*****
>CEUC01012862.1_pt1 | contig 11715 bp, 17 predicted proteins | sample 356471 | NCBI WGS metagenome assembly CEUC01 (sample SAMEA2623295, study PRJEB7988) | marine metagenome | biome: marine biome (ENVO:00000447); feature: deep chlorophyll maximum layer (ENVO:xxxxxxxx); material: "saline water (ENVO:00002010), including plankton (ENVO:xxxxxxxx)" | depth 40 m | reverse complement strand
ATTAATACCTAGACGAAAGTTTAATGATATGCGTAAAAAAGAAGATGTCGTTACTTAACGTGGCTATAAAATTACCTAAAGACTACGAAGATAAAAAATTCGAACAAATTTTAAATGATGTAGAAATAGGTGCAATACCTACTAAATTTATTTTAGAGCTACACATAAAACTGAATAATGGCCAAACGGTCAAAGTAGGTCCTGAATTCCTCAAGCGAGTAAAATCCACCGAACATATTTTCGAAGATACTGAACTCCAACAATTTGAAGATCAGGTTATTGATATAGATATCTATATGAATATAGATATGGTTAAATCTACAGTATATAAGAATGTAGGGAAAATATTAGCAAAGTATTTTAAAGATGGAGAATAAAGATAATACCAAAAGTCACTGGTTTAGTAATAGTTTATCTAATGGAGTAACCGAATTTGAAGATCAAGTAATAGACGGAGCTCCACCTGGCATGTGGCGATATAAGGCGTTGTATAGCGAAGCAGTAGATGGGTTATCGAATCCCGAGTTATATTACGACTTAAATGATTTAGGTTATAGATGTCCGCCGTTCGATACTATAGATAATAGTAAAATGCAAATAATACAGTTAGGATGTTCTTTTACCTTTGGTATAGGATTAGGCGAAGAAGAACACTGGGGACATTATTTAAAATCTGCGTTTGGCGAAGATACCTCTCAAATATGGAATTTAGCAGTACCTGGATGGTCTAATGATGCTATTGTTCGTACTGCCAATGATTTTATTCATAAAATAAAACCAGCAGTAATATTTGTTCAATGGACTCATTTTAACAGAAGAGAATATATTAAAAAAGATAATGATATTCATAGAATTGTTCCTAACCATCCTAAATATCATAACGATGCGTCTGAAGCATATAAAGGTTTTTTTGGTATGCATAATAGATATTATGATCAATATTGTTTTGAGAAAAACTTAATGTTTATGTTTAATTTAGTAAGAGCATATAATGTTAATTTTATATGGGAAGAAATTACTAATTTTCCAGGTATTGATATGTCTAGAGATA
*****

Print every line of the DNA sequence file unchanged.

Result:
>CEUC01012862.1_pt1 | contig 11715 bp, 17 predicted proteins | sample 356471 | NCBI WGS metagenome assembly CEUC01 (sample SAMEA2623295, study PRJEB7988) | marine metagenome | biome: marine biome (ENVO:00000447); feature: deep chlorophyll maximum layer (ENVO:xxxxxxxx); material: "saline water (ENVO:00002010), including plankton (ENVO:xxxxxxxx)" | depth 40 m | reverse complement strand
ATTAATACCTAGACGAAAGTTTAATGATATGCGTAAAAAAGAAGATGTCGTTACTTAACGTGGCTATAAAATTACCTAAAGACTACGAAGATAAAAAATTCGAACAAATTTTAAATGATGTAGAAATAGGTGCAATACCTACTAAATTTATTTTAGAGCTACACATAAAACTGAATAATGGCCAAACGGTCAAAGTAGGTCCTGAATTCCTCAAGCGAGTAAAATCCACCGAACATATTTTCGAAGATACTGAACTCCAACAATTTGAAGATCAGGTTATTGATATAGATATCTATATGAATATAGATATGGTTAAATCTACAGTATATAAGAATGTAGGGAAAATATTAGCAAAGTATTTTAAAGATGGAGAATAAAGATAATACCAAAAGTCACTGGTTTAGTAATAGTTTATCTAATGGAGTAACCGAATTTGAAGATCAAGTAATAGACGGAGCTCCACCTGGCATGTGGCGATATAAGGCGTTGTATAGCGAAGCAGTAGATGGGTTATCGAATCCCGAGTTATATTACGACTTAAATGATTTAGGTTATAGATGTCCGCCGTTCGATACTATAGATAATAGTAAAATGCAAATAATACAGTTAGGATGTTCTTTTACCTTTGGTATAGGATTAGGCGAAGAAGAACACTGGGGACATTATTTAAAATCTGCGTTTGGCGAAGATACCTCTCAAATATGGAATTTAGCAGTACCTGGATGGTCTAATGATGCTATTGTTCGTACTGCCAATGATTTTATTCATAAAATAAAACCAGCAGTAATATTTGTTCAATGGACTCATTTTAACAGAAGAGAATATATTAAAAAAGATAATGATATTCATAGAATTGTTCCTAACCATCCTAAATATCATAACGATGCGTCTGAAGCATATAAAGGTTTTTTTGGTATGCATAATAGATATTATGATCAATATTGTTTTGAGAAAAACTTAATGTTTATGTTTAATTTAGTAAGAGCATATAATGTTAATTTTATATGGGAAGAAATTACTAATTTTCCAGGTATTGATATGTCTAGAGATA